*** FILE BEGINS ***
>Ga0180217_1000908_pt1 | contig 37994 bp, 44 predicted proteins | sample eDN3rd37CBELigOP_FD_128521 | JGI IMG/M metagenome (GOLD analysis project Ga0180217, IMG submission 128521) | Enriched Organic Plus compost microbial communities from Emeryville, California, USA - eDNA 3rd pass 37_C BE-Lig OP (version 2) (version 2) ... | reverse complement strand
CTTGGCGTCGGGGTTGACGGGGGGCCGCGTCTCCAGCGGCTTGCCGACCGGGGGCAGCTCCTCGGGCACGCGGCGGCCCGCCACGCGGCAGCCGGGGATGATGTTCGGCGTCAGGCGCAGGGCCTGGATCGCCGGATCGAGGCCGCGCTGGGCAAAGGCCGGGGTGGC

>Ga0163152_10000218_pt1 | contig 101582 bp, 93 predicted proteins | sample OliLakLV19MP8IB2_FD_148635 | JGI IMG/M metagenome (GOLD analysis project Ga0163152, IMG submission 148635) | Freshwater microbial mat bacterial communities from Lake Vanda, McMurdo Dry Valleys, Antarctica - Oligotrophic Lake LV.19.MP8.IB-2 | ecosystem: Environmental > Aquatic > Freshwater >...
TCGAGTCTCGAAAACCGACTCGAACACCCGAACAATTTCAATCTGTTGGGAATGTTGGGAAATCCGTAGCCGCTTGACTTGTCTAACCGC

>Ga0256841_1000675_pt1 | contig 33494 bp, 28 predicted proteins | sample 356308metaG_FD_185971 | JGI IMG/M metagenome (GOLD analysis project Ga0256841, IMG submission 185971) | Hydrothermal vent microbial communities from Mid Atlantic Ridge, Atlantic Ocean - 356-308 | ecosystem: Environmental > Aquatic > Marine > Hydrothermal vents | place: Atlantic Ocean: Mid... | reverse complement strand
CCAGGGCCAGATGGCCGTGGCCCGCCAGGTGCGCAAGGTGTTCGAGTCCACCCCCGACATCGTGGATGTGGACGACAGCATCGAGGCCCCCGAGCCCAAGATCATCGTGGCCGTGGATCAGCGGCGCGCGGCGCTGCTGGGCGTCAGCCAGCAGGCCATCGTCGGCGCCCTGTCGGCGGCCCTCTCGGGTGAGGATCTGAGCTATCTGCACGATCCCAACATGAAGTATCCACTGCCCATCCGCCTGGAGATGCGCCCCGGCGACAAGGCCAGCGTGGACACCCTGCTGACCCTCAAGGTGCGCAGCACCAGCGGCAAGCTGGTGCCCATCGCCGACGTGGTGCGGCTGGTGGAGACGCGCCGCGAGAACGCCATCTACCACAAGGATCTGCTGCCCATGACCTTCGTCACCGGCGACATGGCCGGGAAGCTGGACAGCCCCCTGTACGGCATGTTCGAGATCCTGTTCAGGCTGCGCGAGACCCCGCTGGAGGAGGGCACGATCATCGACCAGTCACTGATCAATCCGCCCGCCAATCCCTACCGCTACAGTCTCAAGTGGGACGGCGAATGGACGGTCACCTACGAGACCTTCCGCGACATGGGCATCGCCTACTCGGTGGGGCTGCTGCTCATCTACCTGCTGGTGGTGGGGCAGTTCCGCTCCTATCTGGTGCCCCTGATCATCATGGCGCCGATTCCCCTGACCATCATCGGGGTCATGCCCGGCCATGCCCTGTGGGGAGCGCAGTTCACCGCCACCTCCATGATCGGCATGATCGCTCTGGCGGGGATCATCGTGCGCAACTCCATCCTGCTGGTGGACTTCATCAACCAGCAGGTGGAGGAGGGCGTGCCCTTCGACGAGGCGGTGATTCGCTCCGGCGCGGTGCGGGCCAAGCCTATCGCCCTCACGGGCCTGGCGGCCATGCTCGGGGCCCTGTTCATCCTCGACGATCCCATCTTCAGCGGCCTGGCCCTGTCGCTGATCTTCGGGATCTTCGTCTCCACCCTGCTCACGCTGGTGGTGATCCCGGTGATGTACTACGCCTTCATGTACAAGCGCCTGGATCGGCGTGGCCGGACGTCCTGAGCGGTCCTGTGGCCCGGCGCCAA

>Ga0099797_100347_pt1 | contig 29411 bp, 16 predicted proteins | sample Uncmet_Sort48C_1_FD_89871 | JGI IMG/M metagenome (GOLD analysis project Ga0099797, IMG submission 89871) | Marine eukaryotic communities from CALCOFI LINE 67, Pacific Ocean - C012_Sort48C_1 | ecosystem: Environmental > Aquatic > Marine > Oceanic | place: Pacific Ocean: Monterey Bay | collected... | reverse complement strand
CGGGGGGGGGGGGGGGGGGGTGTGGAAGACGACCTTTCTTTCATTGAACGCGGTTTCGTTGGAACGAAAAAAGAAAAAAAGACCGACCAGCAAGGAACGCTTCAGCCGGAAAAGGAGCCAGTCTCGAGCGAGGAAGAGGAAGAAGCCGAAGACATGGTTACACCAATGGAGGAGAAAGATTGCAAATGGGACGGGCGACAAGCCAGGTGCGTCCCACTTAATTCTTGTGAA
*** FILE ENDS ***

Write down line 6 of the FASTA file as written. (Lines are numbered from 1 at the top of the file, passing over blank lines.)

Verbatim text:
CCAGGGCCAGATGGCCGTGGCCCGCCAGGTGCGCAAGGTGTTCGAGTCCACCCCCGACATCGTGGATGTGGACGACAGCATCGAGGCCCCCGAGCCCAAGATCATCGTGGCCGTGGATCAGCGGCGCGCGGCGCTGCTGGGCGTCAGCCAGCAGGCCATCGTCGGCGCCCTGTCGGCGGCCCTCTCGGGTGAGGATCTGAGCTATCTGCACGATCCCAACATGAAGTATCCACTGCCCATCCGCCTGGAGATGCGCCCCGGCGACAAGGCCAGCGTGGACACCCTGCTGACCCTCAAGGTGCGCAGCACCAGCGGCAAGCTGGTGCCCATCGCCGACGTGGTGCGGCTGGTGGAGACGCGCCGCGAGAACGCCATCTACCACAAGGATCTGCTGCCCATGACCTTCGTCACCGGCGACATGGCCGGGAAGCTGGACAGCCCCCTGTACGGCATGTTCGAGATCCTGTTCAGGCTGCGCGAGACCCCGCTGGAGGAGGGCACGATCATCGACCAGTCACTGATCAATCCGCCCGCCAATCCCTACCGCTACAGTCTCAAGTGGGACGGCGAATGGACGGTCACCTACGAGACCTTCCGCGACATGGGCATCGCCTACTCGGTGGGGCTGCTGCTCATCTACCTGCTGGTGGTGGGGCAGTTCCGCTCCTATCTGGTGCCCCTGATCATCATGGCGCCGATTCCCCTGACCATCATCGGGGTCATGCCCGGCCATGCCCTGTGGGGAGCGCAGTTCACCGCCACCTCCATGATCGGCATGATCGCTCTGGCGGGGATCATCGTGCGCAACTCCATCCTGCTGGTGGACTTCATCAACCAGCAGGTGGAGGAGGGCGTGCCCTTCGACGAGGCGGTGATTCGCTCCGGCGCGGTGCGGGCCAAGCCTATCGCCCTCACGGGCCTGGCGGCCATGCTCGGGGCCCTGTTCATCCTCGACGATCCCATCTTCAGCGGCCTGGCCCTGTCGCTGATCTTCGGGATCTTCGTCTCCACCCTGCTCACGCTGGTGGTGATCCCGGTGATGTACTACGCCTTCATGTACAAGCGCCTGGATCGGCGTGGCCGGACGTCCTGAGCGGTCCTGTGGCCCGGCGCCAA